Playing just three miles from their high school, the Cougars defeated Frankenmuth 43-29 Saturday at the Breslin Center to win the MHSAA Division 2 Final. It was the first Finals title for the program since 1995.

“It felt like homecourt advantage a little bit,” Lansing Catholic senior guard Hannah Pricco said. “Our bus trip wasn’t super long. It just kind of felt like we were coming to our own court.”

The Cougars treated it that way, dominating from the beginning of the matchup in their first Finals trip since that 1995 title. They scored the game’s first 11 points and never looked back.

The Cougars’ Anna Richards (10) attempts to get a shot up over Frankenmuth’s Lexi Boyke.“This is, as you can imagine, extremely surreal,” Lansing Catholic coach Kacee Reid said. “You’re going through literally every emotion on the bench, especially in a game like that. Frankenmuth is making such a great comeback, and we knew they were going to fight to the end. To go through the anger and sadness and happiness, and now it’s over and we’ve won it. It’s just been a rollercoaster of emotions, and I can’t describe the pride I have in these girls.”

It was the second meeting between the two teams, with Lansing Catholic taking the first 74-42 on Feb. 2. But Reid wasn’t going to let her team come in overconfident.

“They didn’t get here by accident,” Reid said. “They’re in the state championship because they’re playing their best ball of the year. We played them a month and a half ago. … We’re a totally different team, and we knew they were a totally different team. We knew they had been playing some really good basketball, and it didn’t matter at all what that first outcome was. We knew this was going to be a battle.”

Lansing Catholic (24-5) never trailed, and led by as many as 17 points in the third quarter. Leah Richards led the Cougars with 16 points and nine rebounds, while Anna Richards had 14 points. Gabby Halliwill added seven.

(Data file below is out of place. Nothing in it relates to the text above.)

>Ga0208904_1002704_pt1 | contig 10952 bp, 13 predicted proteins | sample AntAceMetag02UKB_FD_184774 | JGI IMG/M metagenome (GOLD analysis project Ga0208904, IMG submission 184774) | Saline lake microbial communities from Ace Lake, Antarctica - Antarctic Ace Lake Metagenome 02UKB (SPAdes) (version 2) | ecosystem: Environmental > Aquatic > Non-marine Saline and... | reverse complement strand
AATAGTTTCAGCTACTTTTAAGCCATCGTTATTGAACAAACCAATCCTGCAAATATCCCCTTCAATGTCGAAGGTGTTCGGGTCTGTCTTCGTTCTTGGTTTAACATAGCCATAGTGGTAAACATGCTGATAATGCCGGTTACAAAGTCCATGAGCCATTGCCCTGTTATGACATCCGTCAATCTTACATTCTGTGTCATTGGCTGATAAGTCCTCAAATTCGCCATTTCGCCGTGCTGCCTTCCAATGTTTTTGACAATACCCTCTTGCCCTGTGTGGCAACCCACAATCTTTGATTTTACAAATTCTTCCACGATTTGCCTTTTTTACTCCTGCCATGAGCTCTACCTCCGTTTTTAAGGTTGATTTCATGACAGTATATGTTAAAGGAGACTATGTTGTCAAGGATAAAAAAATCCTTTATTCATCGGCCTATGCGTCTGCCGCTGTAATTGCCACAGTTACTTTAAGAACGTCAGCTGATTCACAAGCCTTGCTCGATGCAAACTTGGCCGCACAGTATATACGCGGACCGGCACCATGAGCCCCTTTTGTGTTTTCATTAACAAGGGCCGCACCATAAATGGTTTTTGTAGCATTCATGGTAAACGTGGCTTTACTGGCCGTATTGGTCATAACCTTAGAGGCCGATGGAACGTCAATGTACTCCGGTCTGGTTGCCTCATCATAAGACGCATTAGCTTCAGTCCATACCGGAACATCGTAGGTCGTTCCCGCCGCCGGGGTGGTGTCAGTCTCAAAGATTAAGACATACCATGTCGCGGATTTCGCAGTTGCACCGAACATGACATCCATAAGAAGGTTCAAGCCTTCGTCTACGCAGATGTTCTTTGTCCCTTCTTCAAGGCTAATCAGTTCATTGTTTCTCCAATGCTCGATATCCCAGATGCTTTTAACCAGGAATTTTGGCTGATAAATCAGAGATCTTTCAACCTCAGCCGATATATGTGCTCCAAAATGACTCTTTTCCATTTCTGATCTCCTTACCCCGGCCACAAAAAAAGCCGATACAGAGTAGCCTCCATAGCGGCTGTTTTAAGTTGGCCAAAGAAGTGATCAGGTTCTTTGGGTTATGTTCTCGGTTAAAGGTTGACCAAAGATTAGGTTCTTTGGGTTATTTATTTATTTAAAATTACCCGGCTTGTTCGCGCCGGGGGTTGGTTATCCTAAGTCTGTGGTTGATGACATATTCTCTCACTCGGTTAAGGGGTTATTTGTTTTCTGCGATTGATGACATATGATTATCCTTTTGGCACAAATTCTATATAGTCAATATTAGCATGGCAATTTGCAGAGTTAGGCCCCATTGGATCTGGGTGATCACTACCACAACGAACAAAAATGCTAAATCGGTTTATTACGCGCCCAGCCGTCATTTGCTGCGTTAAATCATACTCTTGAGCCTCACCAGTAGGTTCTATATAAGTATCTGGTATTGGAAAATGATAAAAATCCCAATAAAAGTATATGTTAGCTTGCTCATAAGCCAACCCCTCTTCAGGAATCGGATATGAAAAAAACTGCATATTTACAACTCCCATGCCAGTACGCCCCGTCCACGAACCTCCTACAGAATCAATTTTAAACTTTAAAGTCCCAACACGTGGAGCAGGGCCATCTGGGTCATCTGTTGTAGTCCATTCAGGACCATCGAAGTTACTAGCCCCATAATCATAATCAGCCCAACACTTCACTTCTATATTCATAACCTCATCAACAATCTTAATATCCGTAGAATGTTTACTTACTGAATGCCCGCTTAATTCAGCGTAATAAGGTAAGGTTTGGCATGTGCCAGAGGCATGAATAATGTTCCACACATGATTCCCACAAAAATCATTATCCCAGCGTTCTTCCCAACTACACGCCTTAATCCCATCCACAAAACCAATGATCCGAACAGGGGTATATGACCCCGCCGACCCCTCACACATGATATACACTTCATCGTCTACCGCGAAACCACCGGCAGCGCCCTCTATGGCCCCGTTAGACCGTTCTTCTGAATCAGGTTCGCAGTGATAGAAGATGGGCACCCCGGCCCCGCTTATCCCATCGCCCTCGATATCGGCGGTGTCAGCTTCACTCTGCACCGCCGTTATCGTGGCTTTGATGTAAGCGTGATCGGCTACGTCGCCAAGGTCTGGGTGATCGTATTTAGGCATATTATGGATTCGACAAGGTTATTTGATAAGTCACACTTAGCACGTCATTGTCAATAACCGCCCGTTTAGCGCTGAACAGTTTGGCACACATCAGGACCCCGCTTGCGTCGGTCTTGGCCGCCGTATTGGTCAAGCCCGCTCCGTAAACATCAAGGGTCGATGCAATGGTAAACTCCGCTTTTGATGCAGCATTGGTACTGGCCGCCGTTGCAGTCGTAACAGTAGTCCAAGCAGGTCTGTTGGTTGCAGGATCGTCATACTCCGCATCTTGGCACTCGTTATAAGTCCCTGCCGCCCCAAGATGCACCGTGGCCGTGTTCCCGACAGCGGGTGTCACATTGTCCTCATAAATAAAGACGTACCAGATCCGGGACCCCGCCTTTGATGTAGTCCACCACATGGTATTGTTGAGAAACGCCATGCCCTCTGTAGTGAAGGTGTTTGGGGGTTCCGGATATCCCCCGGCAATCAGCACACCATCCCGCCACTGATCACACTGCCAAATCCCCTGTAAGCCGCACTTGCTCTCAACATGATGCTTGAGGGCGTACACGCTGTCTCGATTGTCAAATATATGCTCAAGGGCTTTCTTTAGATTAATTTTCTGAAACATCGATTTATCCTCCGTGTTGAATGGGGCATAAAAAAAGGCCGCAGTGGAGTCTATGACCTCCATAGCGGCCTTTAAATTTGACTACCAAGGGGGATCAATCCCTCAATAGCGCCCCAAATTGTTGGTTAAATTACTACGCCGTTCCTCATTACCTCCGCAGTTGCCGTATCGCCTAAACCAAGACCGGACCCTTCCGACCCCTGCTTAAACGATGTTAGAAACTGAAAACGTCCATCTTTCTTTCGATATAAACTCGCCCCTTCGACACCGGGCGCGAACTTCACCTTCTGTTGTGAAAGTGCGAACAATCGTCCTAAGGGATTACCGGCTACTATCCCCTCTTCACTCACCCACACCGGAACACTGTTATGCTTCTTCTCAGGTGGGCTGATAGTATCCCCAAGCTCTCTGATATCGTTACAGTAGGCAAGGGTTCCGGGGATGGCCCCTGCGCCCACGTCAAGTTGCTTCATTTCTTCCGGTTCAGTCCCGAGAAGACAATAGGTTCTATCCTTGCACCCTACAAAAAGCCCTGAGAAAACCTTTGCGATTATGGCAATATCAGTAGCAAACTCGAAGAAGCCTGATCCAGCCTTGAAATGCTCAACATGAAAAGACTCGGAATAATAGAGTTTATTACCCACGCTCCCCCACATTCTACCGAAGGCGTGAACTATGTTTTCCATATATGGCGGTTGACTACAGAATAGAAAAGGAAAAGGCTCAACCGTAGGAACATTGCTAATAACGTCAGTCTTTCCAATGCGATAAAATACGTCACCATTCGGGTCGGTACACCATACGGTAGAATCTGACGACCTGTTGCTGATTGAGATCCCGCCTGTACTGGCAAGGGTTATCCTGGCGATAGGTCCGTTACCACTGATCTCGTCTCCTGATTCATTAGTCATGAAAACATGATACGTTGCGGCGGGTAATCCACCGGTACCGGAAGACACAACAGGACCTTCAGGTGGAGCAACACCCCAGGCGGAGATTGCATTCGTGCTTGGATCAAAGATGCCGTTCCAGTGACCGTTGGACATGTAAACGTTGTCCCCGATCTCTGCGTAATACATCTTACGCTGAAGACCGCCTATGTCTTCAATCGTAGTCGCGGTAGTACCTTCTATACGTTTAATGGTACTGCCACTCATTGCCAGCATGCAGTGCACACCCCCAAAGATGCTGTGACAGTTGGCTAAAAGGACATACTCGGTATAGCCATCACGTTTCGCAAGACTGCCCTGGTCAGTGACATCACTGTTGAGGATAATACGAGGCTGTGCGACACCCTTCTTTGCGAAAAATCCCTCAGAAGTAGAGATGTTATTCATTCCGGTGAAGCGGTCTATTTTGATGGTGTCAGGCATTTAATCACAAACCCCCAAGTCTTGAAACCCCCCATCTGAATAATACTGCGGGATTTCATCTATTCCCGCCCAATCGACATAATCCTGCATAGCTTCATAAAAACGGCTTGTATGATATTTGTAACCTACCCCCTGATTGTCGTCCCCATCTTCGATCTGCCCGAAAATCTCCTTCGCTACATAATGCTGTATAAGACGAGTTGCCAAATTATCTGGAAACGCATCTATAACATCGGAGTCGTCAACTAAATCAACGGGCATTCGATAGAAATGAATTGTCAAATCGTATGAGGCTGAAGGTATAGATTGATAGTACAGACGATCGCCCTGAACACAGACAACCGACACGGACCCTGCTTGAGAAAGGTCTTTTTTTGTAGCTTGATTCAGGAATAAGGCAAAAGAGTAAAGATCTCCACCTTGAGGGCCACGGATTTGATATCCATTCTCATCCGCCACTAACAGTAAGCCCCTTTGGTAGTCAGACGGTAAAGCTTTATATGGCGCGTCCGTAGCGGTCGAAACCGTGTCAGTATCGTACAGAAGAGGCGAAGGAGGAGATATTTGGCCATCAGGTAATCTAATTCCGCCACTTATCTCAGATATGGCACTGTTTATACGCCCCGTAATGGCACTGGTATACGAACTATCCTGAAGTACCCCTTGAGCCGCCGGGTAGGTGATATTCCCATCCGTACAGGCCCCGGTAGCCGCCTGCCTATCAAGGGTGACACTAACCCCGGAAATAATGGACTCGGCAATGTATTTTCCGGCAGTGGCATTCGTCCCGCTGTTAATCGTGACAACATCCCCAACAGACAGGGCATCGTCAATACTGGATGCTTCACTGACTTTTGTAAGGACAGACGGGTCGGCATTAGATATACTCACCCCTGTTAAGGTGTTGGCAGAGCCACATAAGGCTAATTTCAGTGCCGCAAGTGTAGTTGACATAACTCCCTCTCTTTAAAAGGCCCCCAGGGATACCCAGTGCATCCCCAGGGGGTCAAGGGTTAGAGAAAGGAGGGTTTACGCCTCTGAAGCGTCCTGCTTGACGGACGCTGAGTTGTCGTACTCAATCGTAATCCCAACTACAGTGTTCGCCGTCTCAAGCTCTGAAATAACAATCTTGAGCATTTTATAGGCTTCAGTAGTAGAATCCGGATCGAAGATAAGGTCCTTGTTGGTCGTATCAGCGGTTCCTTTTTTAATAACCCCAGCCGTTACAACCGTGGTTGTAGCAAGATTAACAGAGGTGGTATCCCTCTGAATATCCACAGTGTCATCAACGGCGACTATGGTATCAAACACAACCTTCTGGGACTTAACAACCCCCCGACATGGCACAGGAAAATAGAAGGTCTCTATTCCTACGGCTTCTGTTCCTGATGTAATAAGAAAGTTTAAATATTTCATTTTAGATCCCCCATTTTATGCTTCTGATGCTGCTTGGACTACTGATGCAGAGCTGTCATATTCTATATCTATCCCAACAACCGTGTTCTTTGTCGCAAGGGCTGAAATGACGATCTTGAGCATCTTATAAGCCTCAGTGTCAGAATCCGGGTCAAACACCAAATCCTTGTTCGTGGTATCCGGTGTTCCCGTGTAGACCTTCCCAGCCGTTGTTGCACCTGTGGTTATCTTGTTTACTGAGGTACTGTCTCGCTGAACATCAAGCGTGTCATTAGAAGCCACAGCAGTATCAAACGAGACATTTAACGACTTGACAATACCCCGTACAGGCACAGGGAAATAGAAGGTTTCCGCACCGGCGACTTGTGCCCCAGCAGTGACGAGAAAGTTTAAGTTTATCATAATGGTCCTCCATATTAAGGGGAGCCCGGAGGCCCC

The Cougars were spurred by their defense throughout, holding Frankenmuth to 9 of 36 shooting from the field and forcing 13 turnovers.

“For us, defensively, we had to switch it up,” Reid said. “We had to keep switching up between man and zone. They were making adjustments and we couldn’t really sit in one thing for too long; they got comfortable. That’s a credit to their coaching staff always making adjustments. We had to continue to switch things up defensively and try to hopefully make their shooters second-guess their shot, or maybe not know where we were coming from.”

Frankenmuth (25-3) didn’t go away, despite trailing by double digits for the majority of the game. 

That was helped by Lansing Catholic shooting 1 of 11 from the field in the third quarter, and going scoreless for the final 5:26 of the frame.

Tessa Roe (12) works to get past Clare Conzelmann and to the basket.The Eagles cut the lead to seven with 2:45 to play on a steal and layup from Clare Conzelmann, but never got closer.

“There was always belief no matter what detriment we got ourselves in,” Frankenmuth senior Lexi Boyke said. “I wouldn’t want to choose any other girls to play with and be in with at that point. I think we fought back and really prided ourselves on, ‘We can still do it.’ We didn’t stop fighting until the end.”

Lansing Catholic always figured Frankenmuth would make a run to get into the game, but was ready when it came.

“We knew they were going to make runs, we knew we weren’t going to hold them to seven points the whole game,” Anna Richards said. “We knew in the third quarter they were going to score, so we just had to stay composed, work the ball around on offense to get the good shots that we wanted.”

Boyke, who scored Frankenmuth’s first 10 points and was its only scorer well into the third quarter, finished with 16. She also reached 1,000 career points in the game, and had six rebounds, while Izzy Bernthal had seven.

Frankenmuth was making its first Finals appearance since winning the Class C title in 1996, one year after Lansing Catholic. 

“That’s a really good Lansing Catholic team, and you’ve seen that from their postseason run and beating an undefeated West Catholic team, and tonight finishing their season off with a state championship. So, congratulations to them,” Frankenmuth coach Joe Jacobs said. “I’m super proud of our kids. They didn’t quit tonight. They could have. … Fun experience, one that we want to treasure forever, but the motivation to come back again is here after tonight’s loss.”

Click for the full box score.

PHOTOS (Top) Lansing Catholic celebrates its Division 2 championship Saturday night at Breslin Center. (Middle) The Cougars’ Anna Richards (10) attempts to get a shot up over Frankenmuth’s Lexi Boyke. (Below) Tessa Roe (12) works to get past Clare Conzelmann and to the basket.